UW: Have these discussions been in person, over the phone, or just by email? And have you handled the discussions yourself, or have you had surrogates handling it?
CEO: I’ve done it myself because, honestly, I think my marketing team would laugh at me if I took this as a serious opportunity. I was more curious than anything else. I’ve had a few Skype calls or Zoom calls. But initially, there were a couple of in-person meetings where they actually came out to meet with us, take us through the opportunity.
UW: Did they have mock-ups of how their uniform would look with your logo on it?
CEO: Yeah. But they actually used an old logo that we haven’t used for four years. So real good-quality work there.
UW [laughing]: Aside from that, did you get a little rush of excitement seeing your logo on an NBA uniform?
CEO: Sure. I mean, the concept is really cool, right? As a fan of sports and especially as an entrepreneur — I mean, you’re an entrepreneur yourself, so you know how you’re constantly hoping that one day you “arrive,” but inevitably, we’ll never be satisfied with where we are, so we never actually arrive. But it’s that glimpse of, like, wow, I could have my logo on there and then, you know, then I’m really going to be justified in my life.
UW: Have you given serious consideration to going ahead with it?
CEO: No, not at those prices.
UW: What sorts of things does a sponsor get besides having its logo worn on the uniform? Like what sorts of perks or things that go beyond the on-court presence were discussed or offered?
CEO: They start with the things that are obviously more or less free to them. And you understand that a lot of sponsorships, especially with sports teams, are driven less by the media value and more by the ego value, right? So they’re offering suites, front-row tickets to all the games, and that kind of stuff that they can sort of give away. Also in-arena programming and signage, and so they try to put it together as part of an overall media package.
UW: If half a dozen teams are approaching a company like yours, do you think that indicates anything in particular from a trend-analysis standpoint? Or does it just mean everybody’s passing around the same list of potential corporate partners, and you happen to be on the list?
CEO: When you’re trying to sell sponsorships, you start with the biggest companies, especially in your own market, right? So when you get down to companies that are are doing $100 million, $200 million in revenue, that means you’ve already burned through pretty much everybody logical that’s larger.
UW: So you’re not quite saying your company is the bottom of the barrel, but you’re saying that if the sponsorship program was going well, you wouldn’t have been the first name at the top of the list either.
CEO: Look, if you’re in Detroit, and you’re calling me before you called Ford, somebody should get fired.
UW: I’ve heard a lot of people say that the pandemic will lead to more uniform advertising and other new forms of corporate sponsors, because teams will be desperate to make up for lost revenue. But it seems to me that all the potential advertisers and sponsors will be facing financial challenges of their own, and will probably be cutting back on their own marketing budgets, especially since so many consumers are out of work or at least cutting down on spending because the future is so uncertain, which means advertising probably won’t provide the same kind of ROI that it did in the past, so we could actually see a decrease in sports sponsorships. What’s your take on that? How the pandemic will affect this aspect of sports?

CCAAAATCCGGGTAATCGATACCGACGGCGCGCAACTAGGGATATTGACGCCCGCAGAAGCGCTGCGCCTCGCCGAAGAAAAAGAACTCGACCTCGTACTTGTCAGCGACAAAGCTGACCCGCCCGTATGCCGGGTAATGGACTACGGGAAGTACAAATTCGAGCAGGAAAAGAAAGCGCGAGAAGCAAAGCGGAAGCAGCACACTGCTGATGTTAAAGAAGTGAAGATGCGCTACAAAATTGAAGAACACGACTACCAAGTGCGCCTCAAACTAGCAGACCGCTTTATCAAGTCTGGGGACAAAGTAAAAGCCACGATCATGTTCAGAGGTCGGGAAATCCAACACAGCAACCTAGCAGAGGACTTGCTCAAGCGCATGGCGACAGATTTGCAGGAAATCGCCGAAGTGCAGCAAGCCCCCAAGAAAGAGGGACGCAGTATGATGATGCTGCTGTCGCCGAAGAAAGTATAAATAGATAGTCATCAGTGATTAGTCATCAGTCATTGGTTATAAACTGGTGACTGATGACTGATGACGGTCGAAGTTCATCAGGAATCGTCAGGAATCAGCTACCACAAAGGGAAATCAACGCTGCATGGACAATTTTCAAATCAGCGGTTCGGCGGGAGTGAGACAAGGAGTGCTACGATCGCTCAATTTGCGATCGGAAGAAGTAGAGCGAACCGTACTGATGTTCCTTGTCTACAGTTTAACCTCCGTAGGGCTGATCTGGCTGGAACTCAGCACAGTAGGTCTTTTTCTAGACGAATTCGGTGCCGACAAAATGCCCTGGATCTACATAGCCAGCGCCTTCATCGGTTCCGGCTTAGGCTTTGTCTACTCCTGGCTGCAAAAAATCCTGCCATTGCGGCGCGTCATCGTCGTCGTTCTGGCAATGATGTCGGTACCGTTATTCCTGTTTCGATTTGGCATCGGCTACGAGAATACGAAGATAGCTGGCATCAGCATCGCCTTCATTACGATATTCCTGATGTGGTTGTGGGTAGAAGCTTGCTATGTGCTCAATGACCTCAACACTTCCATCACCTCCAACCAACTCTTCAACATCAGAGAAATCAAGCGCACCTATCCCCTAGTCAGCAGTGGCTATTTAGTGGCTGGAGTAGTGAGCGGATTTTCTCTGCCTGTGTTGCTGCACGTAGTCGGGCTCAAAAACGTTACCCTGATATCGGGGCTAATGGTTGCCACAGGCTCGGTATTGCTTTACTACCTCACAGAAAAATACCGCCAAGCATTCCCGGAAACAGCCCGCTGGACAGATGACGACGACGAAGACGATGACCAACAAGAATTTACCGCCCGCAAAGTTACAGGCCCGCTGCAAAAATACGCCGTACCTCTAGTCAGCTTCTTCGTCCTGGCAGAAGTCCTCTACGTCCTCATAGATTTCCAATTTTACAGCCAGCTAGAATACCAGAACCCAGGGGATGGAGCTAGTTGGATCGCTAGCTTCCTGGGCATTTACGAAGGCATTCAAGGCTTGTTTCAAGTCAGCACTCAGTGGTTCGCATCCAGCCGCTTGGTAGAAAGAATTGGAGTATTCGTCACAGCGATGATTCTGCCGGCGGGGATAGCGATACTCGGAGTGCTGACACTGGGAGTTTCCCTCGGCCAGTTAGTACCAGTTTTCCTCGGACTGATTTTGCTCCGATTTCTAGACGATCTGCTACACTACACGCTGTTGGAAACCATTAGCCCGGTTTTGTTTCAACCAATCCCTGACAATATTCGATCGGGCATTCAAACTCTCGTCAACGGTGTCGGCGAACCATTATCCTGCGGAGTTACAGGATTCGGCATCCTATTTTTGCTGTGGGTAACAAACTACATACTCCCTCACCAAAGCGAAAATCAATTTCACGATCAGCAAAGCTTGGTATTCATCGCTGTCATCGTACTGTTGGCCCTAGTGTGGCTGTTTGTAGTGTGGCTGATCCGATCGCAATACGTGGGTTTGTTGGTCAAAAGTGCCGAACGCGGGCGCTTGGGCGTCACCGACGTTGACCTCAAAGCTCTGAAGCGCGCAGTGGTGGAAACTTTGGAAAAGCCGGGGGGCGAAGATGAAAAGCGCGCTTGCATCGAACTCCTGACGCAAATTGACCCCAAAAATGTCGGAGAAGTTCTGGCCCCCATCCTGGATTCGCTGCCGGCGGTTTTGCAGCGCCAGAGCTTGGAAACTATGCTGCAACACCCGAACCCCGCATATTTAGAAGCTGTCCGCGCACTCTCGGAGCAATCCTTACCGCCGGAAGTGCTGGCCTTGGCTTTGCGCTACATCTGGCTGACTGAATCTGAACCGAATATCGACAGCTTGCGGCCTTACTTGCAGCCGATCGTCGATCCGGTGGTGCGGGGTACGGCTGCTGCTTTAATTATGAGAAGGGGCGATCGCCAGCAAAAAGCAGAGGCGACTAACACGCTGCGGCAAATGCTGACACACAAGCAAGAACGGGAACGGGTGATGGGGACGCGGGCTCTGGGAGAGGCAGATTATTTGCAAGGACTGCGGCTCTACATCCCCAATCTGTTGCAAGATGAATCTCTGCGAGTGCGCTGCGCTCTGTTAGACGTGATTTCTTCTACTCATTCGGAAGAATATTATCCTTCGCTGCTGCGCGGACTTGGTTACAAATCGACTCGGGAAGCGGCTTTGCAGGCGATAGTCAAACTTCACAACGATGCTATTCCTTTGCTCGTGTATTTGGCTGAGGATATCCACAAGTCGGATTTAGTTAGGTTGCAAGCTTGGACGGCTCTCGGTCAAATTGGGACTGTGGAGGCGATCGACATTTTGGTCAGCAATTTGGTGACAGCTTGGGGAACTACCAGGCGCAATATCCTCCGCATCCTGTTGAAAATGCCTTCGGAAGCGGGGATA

CEO: Well, I think you have to look at it in the total context of advertising. One of the things you’ll see anytime there’s an economic pullback is that the price of advertising goes down. You’ve probably seen that yourself in digital publishing. So unless you start seeing major price elasticity or movement on the sponsorship deals, invariably those will tend to go unsold or struggle. But the teams may be thinking, “Alright, things might not be good this year, but they’ll be better next year, so we’ll hold the price and just ride it out.”
From an advertiser standpoint, or from a brand standpoint, when times get tough, your level of scrutiny on every dollar out the door gets more and more focused. You get super, super-tight on it. So if I know that my TV commercial is going to cost me X and make me Y, then that’s a very certain thing. But when you start thinking about a patch on a uniform, that’s much more about keeping your brand top-of-mind for people. It’s a high-level awareness, but it’s harder to quantify. So when you’re a business, in a climate like this, you need to see performance right away.
Budweiser, Pepsi, Coke, those kinds of brands, they may need to just maintain top-of-mind awareness. But when you start thinking about brands that are in the business of retailing things — and that could be everything from a car down to a T-shirt — the further you get away from sales performance, the harder it is to justify.
Well. Obviously, this is only one CEO, but the takeaway from his commentary is that things don’t necessarily look too good for the NBA’s uni advertising program. Here’s hoping he’s right.
Click to enlarge
Chalk talk, continued: Remember how Dodgers design director Ross Yoshida and his kids did such a great job drawing all of the National League cap logos? Now they’ve added the American League logos! You can see a bunch of in-progress photos by scrolling through Ross’s Twitter feed.
Click to enlarge
Too good for the Ticker: One nice thing about the pandemic is that teams and schools are digging into their archives and coming up with all sorts of fun photos. Case in point: this completely amazing USF baseball photo from 1982.
Obviously, I love the color scheme. But I also love the white jersey designs, the absurd green-over-pinstriped-green uni in the middle, and of course the PILLBOX CAPS! My compliments to the chef.
Incidentally, that gent in the center is former Phillies pitcher Robin Roberts, who was USF’s coach at the time.
(Major thanks to Josh Sandin for bringing this one to my attention.)
Culinary Corner: Yesterday’s entry about Hal the Hot Dog Guy got me hankerin’ for a frank. But instead of my usual caper dog, I decided to try something different: scallions and toasted panko breadcrumbs (and mustard, of course). So good!